Continuous mode
C-RAW + L/F JPEG

0.20 second
(5.0 fps);
20 frames total;
6.5 seconds to clear*

Time per shot averaged over 20 shot buffer capacity, then slowed to an average of 0.55s or 1.8 fps when buffer was full with a lot of variation.

Flash recycling

3.6 seconds

Flash at maximum output.

*Note: Buffer clearing times measured with a 64GB Lexar Pro 2000x UHS-II SDXC card. Slower cards will produce correspondingly slower clearing times. Slow cards may also limit length of bursts in continuous mode. ISO sensitivity also affects cycle times and burst mode performance, with higher ISOs generally increasing cycle times and reducing burst performance.

Single-shot cycle times were very fast, at 0.4 second. (Note that we no longer test single-shot mode with just RAW files, as the results are usually somewhere in between JPEG and RAW+JPEG modes.)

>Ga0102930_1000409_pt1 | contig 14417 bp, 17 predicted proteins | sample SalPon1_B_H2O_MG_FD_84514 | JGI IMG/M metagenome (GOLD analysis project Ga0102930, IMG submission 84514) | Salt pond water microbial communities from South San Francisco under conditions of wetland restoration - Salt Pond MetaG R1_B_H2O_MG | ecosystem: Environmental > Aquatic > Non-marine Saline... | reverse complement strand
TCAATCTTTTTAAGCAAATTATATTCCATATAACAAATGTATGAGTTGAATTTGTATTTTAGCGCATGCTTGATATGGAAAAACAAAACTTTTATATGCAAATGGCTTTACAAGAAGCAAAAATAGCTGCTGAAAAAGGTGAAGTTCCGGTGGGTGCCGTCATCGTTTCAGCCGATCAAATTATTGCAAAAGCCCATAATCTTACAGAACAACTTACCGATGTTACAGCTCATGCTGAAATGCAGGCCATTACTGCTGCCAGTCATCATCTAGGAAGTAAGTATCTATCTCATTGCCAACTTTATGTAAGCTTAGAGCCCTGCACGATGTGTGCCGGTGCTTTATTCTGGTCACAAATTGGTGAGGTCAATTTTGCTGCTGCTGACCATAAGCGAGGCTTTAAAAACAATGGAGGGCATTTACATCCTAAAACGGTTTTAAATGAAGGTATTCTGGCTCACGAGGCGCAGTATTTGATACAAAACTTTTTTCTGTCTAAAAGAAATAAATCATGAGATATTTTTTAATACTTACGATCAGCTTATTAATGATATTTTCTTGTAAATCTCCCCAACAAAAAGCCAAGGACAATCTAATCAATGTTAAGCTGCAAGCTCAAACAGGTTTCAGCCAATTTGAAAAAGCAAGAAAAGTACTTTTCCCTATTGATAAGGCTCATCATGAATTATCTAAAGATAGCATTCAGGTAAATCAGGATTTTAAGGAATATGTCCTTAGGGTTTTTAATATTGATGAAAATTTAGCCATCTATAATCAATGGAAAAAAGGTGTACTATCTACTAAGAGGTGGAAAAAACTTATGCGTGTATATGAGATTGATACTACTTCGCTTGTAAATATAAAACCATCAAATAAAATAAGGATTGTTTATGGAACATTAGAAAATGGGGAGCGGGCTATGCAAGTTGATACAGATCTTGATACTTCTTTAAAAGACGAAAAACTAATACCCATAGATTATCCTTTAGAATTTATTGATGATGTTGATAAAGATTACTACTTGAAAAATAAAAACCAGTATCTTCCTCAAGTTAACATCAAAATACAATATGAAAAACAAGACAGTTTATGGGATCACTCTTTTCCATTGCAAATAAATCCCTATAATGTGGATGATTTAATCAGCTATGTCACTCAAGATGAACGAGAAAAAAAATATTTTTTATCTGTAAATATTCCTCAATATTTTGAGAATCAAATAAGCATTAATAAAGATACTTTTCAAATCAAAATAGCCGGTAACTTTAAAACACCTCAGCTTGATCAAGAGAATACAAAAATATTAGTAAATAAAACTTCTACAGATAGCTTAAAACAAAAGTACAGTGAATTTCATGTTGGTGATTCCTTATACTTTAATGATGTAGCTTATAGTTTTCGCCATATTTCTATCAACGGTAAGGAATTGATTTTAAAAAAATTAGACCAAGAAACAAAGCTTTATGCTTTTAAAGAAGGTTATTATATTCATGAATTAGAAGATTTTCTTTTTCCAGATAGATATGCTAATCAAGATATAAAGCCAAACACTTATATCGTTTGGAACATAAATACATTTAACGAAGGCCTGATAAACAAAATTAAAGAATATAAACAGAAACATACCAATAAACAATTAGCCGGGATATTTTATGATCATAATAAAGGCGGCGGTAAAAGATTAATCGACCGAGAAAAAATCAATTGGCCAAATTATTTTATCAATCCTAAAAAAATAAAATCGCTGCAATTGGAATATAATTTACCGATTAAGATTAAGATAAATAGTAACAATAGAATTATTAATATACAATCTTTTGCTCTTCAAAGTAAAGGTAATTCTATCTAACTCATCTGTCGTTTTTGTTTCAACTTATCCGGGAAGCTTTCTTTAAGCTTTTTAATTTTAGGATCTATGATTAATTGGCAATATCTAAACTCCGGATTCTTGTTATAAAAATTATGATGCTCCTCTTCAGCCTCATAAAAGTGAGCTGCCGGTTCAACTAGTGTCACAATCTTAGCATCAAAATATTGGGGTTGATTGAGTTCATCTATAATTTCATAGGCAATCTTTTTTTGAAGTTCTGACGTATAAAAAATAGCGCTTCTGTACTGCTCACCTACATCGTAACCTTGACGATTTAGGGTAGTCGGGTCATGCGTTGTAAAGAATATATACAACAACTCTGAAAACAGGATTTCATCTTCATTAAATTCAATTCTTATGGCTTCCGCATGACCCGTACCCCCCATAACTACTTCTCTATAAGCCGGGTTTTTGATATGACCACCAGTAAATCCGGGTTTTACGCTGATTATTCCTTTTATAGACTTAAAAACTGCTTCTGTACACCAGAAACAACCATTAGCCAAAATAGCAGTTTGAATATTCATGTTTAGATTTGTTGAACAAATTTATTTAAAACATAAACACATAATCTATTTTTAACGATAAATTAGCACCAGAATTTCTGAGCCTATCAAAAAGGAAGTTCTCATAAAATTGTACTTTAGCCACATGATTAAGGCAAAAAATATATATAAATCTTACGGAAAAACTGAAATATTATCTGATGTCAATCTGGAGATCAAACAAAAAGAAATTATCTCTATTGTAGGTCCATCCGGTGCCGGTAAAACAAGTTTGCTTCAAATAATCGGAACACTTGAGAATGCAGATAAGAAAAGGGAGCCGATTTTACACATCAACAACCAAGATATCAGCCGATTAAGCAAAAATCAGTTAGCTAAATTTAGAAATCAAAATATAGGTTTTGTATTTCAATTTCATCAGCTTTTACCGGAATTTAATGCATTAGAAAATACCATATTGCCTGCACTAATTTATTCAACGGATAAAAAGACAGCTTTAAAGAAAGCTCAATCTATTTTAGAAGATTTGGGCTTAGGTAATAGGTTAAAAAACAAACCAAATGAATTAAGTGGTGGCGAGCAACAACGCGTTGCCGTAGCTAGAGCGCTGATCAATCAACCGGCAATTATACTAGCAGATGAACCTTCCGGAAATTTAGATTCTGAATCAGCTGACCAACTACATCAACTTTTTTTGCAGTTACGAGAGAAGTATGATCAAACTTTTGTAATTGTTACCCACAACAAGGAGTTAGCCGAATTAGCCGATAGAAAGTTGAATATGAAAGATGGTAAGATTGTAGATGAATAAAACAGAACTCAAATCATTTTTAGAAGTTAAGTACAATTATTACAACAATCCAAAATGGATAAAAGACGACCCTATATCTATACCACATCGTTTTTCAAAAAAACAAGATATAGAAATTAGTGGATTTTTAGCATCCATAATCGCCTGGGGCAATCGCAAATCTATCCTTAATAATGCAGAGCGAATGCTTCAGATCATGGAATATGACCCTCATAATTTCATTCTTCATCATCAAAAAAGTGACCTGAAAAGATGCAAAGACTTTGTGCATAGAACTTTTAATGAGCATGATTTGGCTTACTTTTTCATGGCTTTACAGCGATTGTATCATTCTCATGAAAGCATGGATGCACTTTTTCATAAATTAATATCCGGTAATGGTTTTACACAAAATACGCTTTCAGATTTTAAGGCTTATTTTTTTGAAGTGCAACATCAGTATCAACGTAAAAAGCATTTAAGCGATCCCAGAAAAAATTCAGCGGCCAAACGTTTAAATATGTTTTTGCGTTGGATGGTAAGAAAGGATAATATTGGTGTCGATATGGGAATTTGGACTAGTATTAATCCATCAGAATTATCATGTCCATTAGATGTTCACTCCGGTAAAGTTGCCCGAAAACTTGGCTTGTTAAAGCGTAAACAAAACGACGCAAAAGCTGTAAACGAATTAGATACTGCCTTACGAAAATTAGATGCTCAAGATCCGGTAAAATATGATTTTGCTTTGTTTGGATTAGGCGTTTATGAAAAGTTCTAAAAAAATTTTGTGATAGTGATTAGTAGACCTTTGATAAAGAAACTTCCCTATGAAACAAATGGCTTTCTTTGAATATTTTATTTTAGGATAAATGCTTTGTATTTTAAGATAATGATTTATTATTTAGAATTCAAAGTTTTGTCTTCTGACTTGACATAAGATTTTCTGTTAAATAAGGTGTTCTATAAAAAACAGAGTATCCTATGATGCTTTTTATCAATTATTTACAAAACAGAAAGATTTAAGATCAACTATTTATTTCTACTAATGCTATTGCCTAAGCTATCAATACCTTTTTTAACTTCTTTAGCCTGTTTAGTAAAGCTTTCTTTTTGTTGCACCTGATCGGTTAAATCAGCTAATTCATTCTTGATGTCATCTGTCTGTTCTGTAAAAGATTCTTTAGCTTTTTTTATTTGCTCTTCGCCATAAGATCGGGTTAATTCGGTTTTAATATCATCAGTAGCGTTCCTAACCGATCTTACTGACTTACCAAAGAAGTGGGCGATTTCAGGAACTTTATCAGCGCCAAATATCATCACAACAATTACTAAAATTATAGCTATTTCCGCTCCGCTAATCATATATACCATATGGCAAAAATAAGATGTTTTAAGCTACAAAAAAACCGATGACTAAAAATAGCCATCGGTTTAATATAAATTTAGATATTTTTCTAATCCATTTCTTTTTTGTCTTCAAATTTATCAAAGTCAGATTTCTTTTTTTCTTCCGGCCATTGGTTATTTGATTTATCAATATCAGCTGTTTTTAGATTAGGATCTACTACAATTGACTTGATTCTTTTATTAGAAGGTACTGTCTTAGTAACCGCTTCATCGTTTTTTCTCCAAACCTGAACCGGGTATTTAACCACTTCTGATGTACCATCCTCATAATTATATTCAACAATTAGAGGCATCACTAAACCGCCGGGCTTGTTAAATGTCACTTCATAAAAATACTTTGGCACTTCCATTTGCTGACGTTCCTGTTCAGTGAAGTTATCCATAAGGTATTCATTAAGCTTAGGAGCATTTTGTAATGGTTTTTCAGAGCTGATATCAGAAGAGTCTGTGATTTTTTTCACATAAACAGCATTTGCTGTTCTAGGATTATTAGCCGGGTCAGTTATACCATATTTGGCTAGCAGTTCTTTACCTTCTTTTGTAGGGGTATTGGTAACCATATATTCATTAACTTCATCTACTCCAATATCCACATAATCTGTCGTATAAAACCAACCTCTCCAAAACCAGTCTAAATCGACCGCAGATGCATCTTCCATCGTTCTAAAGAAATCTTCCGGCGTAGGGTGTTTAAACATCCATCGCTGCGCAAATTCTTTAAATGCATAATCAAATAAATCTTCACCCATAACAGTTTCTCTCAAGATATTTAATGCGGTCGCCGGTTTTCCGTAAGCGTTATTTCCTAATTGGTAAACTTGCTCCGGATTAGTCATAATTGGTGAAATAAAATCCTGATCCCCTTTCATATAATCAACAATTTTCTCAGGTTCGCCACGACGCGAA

Full-resolution continuous mode speed was about average for the class and resolution, at a consistent 5.0 frames-per-second, no matter the file type, about the same as the SL2. Like the SL2, the SL3 also includes a Silent shooting mode, which was tested at 2.5 frames-per-second.

Continuous mode buffer depth for best quality JPEGs was excellent, essentially only limited by available capacity when using a fast card, versus 22 frames tested for the SL2. When shooting losslessly compressed RAW files, buffer depth was pretty good for its class at 15 frames, and the buffer depth increased to 40 frames when shooting compressed RAW (C-RAW) files, exceeding Canon's spec of 10 and 37 frames respectively. Buffer depths when shooting RAW + Large/Fine JPEG files were pretty good for its class as well, at 11 frames with uncompressed RAW files and 20 with C-RAW files, also exceeding Canon's spec of 9 and 17 frames respectively. This is a huge improvement over the SL2 which was limited to only 5 RAW or RAW+JPEG frames in a burst, and didn't offer a C-RAW option.